The process we use can reap great rewards. Take the case of Jimmy. Jimmy was a student who did poorly in school academically and was socially awkward. By using the HEAT method and reframing his limiting decisions around school, in particular math, he was able to gain two math grades in less than a year and went from the 10th percentile (90% of his peers scored higher) on a nationally normed math test to the 50th percentile. He also “made way more friends” than he ever did before and started competing on the track team.

The process is incredibly affective with athletes as well. Take the case of Mark who was Division 1 talent playing on a Division III program. Mark had some serious limiting decisions that were literally sabotaging his success. He was a pitcher who would dominate for 5, 6, even 7 innings before suddenly “losing” it. He and his coach were totally frustrated. By reframing and clearing past limiting beliefs – in this case it was the belief that a small town kids would never really be able to compete with the “big boys from away” – and negative emotions (fear), Mark became the pitcher of the year in his conference two years running and even began attracting the attention of pro scouts.  

Imagine the impact releasing the deeply held unconscious beliefs that so many students develop which limit their ability. Beliefs like, “I’m not good at…”, “I am a [negative]…” “I can’t do…” and so on. Most teens, and most adults, don’t even know most of their I am not or I cannot statements. Most people also are never taught how to use some powerful emotional management tools to healthily deal with stress, so they can be much more productive.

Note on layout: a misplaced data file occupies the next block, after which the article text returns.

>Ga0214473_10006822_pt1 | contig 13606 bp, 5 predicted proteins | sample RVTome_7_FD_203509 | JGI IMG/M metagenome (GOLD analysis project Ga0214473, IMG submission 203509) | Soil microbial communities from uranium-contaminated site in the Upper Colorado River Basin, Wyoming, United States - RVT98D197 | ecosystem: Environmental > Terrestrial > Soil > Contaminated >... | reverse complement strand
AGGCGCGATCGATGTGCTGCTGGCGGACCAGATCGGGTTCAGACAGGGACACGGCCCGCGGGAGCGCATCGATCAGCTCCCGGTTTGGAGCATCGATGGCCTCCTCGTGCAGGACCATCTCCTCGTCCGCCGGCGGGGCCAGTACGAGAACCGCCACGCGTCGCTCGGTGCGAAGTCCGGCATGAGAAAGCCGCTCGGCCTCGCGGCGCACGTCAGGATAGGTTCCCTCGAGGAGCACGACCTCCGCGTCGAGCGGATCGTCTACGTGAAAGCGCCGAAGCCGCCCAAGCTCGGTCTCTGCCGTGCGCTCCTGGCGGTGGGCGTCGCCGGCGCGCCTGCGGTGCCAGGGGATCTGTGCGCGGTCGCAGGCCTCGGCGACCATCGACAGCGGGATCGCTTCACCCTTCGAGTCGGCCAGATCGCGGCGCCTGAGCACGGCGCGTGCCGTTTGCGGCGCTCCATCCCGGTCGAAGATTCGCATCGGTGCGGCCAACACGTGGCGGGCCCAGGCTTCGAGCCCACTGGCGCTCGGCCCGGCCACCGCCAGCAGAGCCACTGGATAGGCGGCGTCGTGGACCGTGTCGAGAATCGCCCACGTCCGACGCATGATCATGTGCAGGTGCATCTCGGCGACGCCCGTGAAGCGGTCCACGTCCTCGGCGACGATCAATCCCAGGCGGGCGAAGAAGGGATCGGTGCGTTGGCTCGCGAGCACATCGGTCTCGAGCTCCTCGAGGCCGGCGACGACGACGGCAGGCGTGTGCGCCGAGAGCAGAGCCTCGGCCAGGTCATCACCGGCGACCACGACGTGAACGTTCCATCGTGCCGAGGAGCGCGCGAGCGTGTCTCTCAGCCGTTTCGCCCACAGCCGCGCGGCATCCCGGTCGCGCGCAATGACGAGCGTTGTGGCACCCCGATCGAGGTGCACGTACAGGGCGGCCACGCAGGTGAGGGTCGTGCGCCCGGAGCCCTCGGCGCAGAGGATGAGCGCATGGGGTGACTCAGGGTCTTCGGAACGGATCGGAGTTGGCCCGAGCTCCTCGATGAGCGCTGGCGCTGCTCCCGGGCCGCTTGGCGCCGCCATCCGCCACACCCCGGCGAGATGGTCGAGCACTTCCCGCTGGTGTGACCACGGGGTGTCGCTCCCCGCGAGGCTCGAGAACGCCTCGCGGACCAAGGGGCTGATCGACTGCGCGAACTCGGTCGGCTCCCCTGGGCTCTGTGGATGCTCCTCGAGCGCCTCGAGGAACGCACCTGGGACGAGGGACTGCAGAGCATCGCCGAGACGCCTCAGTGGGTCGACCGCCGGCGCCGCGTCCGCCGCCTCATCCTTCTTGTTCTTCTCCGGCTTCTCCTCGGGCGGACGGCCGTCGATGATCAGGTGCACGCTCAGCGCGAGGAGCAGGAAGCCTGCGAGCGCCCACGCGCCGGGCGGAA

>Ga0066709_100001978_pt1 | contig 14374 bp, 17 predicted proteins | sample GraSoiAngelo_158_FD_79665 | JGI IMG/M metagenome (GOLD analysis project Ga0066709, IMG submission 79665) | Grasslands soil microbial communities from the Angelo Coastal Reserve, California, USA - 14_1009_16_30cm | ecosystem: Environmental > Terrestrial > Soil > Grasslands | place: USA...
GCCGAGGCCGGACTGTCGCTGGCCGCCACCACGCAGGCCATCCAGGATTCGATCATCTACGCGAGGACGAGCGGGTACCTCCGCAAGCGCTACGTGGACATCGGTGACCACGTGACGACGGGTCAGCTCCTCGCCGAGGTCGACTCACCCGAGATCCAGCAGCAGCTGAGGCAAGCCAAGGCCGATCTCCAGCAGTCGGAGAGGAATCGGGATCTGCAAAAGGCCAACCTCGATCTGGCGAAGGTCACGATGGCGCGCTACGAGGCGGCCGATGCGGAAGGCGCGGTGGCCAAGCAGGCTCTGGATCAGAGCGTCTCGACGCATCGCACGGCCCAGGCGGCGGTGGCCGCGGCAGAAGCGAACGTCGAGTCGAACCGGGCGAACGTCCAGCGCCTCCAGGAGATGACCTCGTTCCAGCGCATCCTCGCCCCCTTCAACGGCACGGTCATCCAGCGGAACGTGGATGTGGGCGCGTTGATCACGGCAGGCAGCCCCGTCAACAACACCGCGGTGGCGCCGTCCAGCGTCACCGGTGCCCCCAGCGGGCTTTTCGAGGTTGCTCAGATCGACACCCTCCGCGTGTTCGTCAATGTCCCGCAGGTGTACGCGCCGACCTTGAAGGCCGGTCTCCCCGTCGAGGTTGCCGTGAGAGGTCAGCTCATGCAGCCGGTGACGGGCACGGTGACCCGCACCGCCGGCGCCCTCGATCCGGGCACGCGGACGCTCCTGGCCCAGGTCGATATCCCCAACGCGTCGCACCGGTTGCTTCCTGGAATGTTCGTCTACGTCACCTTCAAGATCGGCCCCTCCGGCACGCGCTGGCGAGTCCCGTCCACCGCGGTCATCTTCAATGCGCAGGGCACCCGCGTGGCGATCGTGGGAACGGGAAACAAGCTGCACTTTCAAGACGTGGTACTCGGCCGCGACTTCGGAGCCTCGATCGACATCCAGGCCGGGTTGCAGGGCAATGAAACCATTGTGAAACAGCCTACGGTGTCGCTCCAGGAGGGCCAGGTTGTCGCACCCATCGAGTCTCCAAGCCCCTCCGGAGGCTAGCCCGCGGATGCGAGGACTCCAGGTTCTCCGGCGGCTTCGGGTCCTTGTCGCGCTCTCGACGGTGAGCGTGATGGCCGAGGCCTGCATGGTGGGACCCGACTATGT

The American Psychological Association[1] reports that:

  • 10% of teens say stress causes them to get lower grades than they think they can get
  • 59% say balancing all their activities causes stress
  • 40% say they neglect home responsibilities due to stress
  • 40% say they’re irritable due to stress
  • 37% said stress causes them to feel overwhelmed
  • 36% say they feel tired because of stress
  • 30% say they feel sad or depressed because of stress.

Think about those numbers for a minute and then think about your own life. Stress is a part of life, yet stress can have devastating consequences for your health and your performance at school, on the job, or any area of your life. Unfortunately, there are too many people out there who think that removing the stressors or giving students a place to “feel safe” is the solution. It isn’t. In fact, it is crippling teens.

Far too many teens feel fear and fold, feel worry and wilt, feel sad and surrender. This phenomena is why the term snowflake came into being. The solution is to train them to appropriately deal with the stressors. That is what builds champions.

The personal development industry is a billion dollar industry. High achievers spend thousands of dollars on coaches and seminars and training programs. If high achievers know it is vital for their success, why do we ignore it as part of the educational development of teens? Shouldn’t it be a foundational component like math, science, social studies, and English Language Arts? When school is supposed to be their priority, their profession, wouldn’t that be the BEST opportunity for them to partake of this type of training? Of course it would.

If you are a parent wouldn’t a training program that helps prepare your child mentally to deal with life’s challenges be priceless. Wouldn't it be priceless for you personally?You know it would. You also know it would be worth at least as much as your average college level class, don’t you? If you are going to invest on average over $160,000 on their four year college education wouldn’t it be wise to hedge your investment with mindset training, the real key for getting the most value out of your education? What about you personally. Wouldn't it be worth not only the improved productivity in you life but your improved well-being? We certainly think so. Our training curriculum is about one thing: